“Someone coming to your door with a hot meal in their hand, who greets you with a warm smile and gentle hug, says to an older adult you are not forgotten and someone cares about you enough to cook you a lunch and bring it to you still hot from the oven.”
Laura Mack doesn’t recall how long she’s received her Monday-Friday meals from Meals on Wheels at her North Waco home.
But she knows she’s always appreciated the food and the visits from the volunteers delivering them.
“They are all so very nice,” said Mack, who turned 100 years old in April. “It’s not easy just cooking for one person.”
Mack has lunch and dinner out of the daily dropoff.
“All the meals are well-balanced meals,” she said.
She admits to being a little slower these days, but she’s been in good health and continues to serve as an usher at Carver Park Baptist Church. She lives by herself in her house, but has numerous relatives in the area who check on her and can take her to church and appointments.
A sign she was given for her 100th birthday lists the blessings of her family: one daughter, six grandchildren 16 great-grandchildren, 27 great-great-grandchildren and three get-great-great-grandchildren.
Originally from Madisonville, Mack has lived in Waco for more than 80 years, working more than 50 years for a local family before retiring.
Meals on Wheels volunteer Pat Sitton sees her on Tuesdays and Thursdays when she delivers meals to her and others on her route from Calvary Baptist Church.
Because Sitton has several stops to make, she doesn’t get to visit long with Mack, but she said always enjoys the quick chat.
“She’s just fun to talk to,” Sitton said. “She’s always happy. And is so appreciative and thankful.”
Sitton also sees the struggles of some of the Meals on Wheels recipients on her route. Some of the houses are mostly dark and the air conditioning rarely runs to save on the cost of electricity. In the winter, the residents may be bundled up in the cold house, again to keep utility use at a minimum.
“It makes you thankful for what you have,” she said.
The food arrives hot at Calvary by 8:30 a.m. on delivery days. From there, drivers take four routes and deliver the meals.
Though the number fluctuates, on a recent day 39 meals were delivered from that location.
Sitton said the Meals on Wheels clients are appreciative of the meals and the chance to see a friendly face.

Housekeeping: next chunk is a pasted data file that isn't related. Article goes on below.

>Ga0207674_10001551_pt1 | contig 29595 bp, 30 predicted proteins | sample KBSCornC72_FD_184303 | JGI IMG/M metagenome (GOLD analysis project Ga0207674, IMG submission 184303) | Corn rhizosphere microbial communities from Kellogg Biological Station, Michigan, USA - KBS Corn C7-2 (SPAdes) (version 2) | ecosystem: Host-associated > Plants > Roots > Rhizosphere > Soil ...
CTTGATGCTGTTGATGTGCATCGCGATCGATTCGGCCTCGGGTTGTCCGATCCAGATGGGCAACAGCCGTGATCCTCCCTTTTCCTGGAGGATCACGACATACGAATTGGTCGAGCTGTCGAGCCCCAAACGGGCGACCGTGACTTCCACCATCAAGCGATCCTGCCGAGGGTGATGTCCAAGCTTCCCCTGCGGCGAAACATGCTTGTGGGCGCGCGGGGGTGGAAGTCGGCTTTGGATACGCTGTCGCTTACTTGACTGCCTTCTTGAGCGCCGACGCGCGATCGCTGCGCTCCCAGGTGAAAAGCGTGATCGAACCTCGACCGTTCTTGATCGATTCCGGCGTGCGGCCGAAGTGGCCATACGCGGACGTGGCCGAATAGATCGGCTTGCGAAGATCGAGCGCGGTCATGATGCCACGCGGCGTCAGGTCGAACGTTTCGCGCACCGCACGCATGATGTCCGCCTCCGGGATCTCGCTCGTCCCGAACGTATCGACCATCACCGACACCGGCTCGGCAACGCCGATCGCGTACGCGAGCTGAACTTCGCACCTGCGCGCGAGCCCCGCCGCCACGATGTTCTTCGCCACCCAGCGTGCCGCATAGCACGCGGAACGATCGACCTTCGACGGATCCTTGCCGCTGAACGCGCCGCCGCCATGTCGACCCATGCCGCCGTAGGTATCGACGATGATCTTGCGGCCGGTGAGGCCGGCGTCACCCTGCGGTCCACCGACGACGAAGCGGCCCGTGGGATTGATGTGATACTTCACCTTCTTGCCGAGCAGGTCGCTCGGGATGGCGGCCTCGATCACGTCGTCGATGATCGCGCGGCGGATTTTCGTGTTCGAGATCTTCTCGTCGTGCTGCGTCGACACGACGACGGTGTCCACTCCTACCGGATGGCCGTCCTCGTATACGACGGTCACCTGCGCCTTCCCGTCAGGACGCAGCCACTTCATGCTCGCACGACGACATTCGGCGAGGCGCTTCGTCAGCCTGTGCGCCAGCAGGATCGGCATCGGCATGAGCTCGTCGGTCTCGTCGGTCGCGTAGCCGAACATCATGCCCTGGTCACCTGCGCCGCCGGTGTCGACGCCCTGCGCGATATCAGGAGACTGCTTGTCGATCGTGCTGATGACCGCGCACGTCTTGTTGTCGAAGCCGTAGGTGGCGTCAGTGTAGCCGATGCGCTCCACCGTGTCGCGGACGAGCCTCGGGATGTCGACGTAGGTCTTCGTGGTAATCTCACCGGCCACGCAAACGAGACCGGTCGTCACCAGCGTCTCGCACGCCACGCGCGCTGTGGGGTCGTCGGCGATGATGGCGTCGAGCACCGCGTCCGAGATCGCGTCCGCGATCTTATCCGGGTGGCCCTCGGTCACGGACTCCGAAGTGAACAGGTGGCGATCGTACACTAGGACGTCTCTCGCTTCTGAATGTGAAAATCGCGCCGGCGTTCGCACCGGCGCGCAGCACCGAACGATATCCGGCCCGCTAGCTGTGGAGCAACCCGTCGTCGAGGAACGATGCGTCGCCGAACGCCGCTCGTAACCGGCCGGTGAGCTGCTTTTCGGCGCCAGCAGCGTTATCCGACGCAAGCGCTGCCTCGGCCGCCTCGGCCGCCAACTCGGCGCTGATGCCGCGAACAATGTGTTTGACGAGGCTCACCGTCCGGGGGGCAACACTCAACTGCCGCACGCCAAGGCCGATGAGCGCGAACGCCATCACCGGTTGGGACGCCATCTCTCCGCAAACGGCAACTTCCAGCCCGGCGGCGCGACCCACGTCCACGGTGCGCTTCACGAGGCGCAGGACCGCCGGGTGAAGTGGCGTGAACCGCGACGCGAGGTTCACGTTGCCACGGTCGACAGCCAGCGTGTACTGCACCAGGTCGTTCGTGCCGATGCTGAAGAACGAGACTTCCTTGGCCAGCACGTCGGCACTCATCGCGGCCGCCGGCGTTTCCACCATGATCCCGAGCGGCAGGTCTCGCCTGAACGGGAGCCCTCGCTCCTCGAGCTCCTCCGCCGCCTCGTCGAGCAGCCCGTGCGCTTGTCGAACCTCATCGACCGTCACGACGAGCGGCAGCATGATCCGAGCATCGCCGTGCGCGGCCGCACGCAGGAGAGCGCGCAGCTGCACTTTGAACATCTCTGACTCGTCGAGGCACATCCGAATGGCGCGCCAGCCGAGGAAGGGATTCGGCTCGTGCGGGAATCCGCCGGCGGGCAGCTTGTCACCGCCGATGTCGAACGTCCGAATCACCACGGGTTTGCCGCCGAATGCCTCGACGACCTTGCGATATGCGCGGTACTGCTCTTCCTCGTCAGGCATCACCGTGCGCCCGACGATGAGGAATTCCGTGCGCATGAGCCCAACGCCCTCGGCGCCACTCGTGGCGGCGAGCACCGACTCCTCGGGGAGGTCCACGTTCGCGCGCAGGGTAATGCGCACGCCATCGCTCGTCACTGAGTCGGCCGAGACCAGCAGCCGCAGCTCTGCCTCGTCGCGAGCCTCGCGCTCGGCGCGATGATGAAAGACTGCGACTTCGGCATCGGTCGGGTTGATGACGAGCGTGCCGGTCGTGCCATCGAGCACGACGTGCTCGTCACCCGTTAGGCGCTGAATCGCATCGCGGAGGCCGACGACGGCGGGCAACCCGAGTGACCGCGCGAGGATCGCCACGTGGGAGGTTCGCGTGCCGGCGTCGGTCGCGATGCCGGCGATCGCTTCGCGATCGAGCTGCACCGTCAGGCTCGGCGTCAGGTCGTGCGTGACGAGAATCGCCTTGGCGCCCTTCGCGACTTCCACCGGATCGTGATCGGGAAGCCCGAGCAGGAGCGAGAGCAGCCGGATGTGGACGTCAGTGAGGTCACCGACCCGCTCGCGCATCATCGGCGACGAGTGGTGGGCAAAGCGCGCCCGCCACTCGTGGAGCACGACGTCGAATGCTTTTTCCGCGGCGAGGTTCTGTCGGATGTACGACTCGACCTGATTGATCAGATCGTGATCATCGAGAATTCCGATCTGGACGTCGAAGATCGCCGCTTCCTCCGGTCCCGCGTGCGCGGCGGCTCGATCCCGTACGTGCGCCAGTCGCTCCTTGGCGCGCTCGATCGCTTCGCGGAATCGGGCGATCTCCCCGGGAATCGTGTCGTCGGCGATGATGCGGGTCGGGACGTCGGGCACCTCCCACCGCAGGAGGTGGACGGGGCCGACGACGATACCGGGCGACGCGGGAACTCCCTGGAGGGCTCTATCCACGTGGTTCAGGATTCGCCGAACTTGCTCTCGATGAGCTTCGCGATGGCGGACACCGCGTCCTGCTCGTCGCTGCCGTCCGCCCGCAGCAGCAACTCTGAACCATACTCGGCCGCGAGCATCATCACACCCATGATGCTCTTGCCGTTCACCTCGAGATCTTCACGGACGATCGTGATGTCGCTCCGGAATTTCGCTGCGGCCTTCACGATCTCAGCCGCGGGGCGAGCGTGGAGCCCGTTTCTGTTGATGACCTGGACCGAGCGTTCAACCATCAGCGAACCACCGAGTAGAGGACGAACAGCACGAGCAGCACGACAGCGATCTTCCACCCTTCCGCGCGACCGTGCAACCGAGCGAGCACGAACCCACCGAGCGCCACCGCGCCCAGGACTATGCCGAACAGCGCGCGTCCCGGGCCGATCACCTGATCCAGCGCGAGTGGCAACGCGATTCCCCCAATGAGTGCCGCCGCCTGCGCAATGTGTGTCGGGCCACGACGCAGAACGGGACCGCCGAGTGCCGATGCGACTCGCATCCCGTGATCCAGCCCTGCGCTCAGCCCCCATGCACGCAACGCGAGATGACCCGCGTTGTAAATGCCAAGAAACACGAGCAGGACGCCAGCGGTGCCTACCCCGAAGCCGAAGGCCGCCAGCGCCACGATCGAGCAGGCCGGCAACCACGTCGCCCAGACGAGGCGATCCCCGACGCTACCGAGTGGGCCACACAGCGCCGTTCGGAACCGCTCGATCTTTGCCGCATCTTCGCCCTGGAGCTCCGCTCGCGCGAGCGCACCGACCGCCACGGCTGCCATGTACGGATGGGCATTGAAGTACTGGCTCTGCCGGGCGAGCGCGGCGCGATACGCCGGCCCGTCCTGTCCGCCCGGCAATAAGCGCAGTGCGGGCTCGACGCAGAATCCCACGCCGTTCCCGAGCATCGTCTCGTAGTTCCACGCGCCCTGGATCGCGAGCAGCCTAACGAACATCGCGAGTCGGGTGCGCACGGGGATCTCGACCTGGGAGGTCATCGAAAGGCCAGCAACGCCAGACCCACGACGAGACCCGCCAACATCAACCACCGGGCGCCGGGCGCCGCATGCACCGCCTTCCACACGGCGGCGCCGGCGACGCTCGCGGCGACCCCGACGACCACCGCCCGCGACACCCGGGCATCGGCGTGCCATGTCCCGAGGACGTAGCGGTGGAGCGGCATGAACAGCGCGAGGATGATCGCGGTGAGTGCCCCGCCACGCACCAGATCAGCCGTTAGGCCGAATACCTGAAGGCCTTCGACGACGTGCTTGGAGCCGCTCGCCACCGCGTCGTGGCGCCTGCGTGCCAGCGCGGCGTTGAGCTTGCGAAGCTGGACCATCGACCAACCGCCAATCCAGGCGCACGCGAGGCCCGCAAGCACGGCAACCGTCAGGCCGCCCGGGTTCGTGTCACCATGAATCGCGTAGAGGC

“They are so gracious and grateful to have it,” she said. “It makes us feel so blessed. It makes you feel good to be a part of it.”
Caritas began as a Catholic charity organization, but after about a decade it became an ecumenical nonprofit agency that helps those in poverty get additional food, clothing and help in various forms.
Buddy Edwards has been executive director of Caritas since December 2008, but he’s worked with the organization far longer.
A Richfield High graduate and the former director of planning and research and grants officer at Hillcrest Baptist Medical Center, Edwards was a volunteer with Caritas’ public relations committee back when Dr. Eugene Jud headed the agency. Jud was executive director from 1978 to 2000.
Edwards came on staff in August 2007 as assistant executive director under Dr. Kenneth Moerbe, who retired in December 2008. Edwards was the obvious choice to succeed Moerbe.
“I was fortunate enough to be approved by the board,” Edwards said. “I knew the history and the culture, and I had a belief in what Caritas did and continues to do.”
With figures showing that Waco has about 30 percent of its population living in poverty, the need for Caritas is still there, he said.
When he joined the staff in 2007, Caritas was helping 1,200 to 1,400 families supplement their food supply in an average month. That number spiked after the economic downtown, and despite improvements since, the numbers remain high.
Caritas assisted 3,100 families in August, he said, adding that during the summer months when kids aren’t getting lunches at school there is a need for more food.
But even September saw 2,700 families come to Caritas, he said.
Recent years have seen a lot of growth in what Caritas can offer.
The headquarters at 300 N. 15th St. under a $1.5 million facility upgrade in 2012-13 that expanded the pantry section and the waiting area. The added room meant more client services could be offered, he said.
Last year the Hidden Treasures by Caritas thrift store opened at 3912 Bosque Blvd., which is beneficial to the impoverished in that area.
“That’s a significant enhancement for Caritas,” Edwards said.
Beyond providing food as a supplement for families, Caritas also is working to teach clients about nutrition and eating healthier.
An ALCOA Corp. grant has enabled Caritas to provide a nutritionist/dietician on site.